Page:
Friday, July 17, 2009

Visit the Railroad Museum of Pennsylvania!

Lots of things to do at this world renown museum!
ENERGY, INNOVATION & IMPACT: Now through Thursday, December 31, 2009.
What footprints do railroads leave in the world? View video clips from contemporary railroad companies about their drive for sustainable and clean energy sources, as well as a Museum archival display illustrating the impact that railroads historically made on the American environment. Trains In Motion - This exhibit will reveal the starring role that trains and railroads have often played in the magic of motion pictures through video clips, historic photographs and amazing artifacts.

When you visit the Railroad Museum of Pennsylvania this summer and early this fall, on most weekends and during special events, you will likely see a pristine, white truck parked on the front lawn (weather permitting).
Standing next to the truck will be the Good Humor man, Mike Venezia, or, in some cases, his friend Phil Hatrak. Dressed crisply in white, Mike will be selling 18 delicious ice cream novelties, from Good Humor, Popsicle and Klondike brands. Although Mike's uniform is new and his hats are recently custom made, his hat badge and coin changer are circa 1950s. While you are deciding which frozen treat to choose -- 14 of the 18 items cost less than $2.00 each -- you can ring the bell in Mike's original 1969 Good Humor truck.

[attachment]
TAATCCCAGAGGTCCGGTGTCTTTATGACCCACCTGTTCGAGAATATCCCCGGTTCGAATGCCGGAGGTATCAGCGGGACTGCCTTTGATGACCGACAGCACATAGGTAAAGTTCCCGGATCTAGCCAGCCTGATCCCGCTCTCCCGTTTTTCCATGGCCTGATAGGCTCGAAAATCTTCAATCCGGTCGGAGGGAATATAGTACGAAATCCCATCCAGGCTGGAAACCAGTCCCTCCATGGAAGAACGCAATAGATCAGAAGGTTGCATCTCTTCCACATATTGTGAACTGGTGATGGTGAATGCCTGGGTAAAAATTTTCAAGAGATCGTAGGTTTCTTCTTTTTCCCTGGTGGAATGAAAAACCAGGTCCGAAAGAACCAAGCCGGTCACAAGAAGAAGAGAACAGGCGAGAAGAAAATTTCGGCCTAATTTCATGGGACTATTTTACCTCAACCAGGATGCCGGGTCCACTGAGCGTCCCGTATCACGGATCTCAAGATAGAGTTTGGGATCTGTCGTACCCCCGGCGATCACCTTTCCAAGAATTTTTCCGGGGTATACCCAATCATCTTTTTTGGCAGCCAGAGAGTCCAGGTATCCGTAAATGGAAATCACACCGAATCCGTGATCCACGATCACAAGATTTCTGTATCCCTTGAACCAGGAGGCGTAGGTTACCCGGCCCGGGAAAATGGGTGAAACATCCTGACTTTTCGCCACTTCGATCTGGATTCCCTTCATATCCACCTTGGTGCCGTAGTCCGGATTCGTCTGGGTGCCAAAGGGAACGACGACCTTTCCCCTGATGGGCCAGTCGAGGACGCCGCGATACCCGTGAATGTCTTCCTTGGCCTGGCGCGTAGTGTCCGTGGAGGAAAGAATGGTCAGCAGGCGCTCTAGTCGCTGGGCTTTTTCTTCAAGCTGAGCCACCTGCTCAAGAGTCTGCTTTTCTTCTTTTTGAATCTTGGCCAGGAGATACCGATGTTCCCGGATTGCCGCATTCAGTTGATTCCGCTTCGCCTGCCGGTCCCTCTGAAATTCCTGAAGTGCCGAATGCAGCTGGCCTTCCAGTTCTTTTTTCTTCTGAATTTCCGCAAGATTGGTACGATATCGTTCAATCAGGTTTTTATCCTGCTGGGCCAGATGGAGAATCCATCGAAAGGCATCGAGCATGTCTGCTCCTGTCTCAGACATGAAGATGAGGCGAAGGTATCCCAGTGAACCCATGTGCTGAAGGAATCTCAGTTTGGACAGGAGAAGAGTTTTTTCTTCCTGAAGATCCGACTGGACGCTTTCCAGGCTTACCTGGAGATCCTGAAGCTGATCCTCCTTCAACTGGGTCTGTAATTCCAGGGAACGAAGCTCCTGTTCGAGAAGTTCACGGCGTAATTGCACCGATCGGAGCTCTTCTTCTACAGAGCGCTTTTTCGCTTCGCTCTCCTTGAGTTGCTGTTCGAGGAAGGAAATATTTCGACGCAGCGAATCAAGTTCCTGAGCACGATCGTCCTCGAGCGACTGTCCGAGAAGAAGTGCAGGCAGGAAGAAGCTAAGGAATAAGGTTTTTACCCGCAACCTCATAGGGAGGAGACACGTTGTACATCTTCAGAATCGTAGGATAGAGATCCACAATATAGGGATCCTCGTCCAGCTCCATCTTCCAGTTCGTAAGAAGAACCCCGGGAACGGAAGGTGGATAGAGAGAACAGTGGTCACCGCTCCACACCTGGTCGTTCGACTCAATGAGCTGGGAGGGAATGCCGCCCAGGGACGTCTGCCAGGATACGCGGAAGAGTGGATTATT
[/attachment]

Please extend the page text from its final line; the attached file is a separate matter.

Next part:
A portion of the proceeds from the Good Humor sales at the Museum benefits the Friends of the Railroad Museum of Pennsylvania. Thank you for your support and enjoy your ice cream!

The Good Humor company started in Youngstown, Ohio during the early 1920s and covered most of the country by the mid 1930s. Good Humor became a fixture in American popular culture and, at its peak in the 1950s, the company operated 2,000 "sales cars."

The company's history includes many stories such the Good Humor vendor who rushed a baby to a hospital for treatment and how the company helped break up a counterfeit money operation on Long Island, New York.
During World War II, a Good Humor truck was assigned to follow one of the armies during maneuvers. The commander could not understand how the opposing artillery was quickly locating his position until he realized that the spotters were using the white Good Humor truck as a guide. Rather than deny his troops ice cream, that night he ordered the truck be painted army green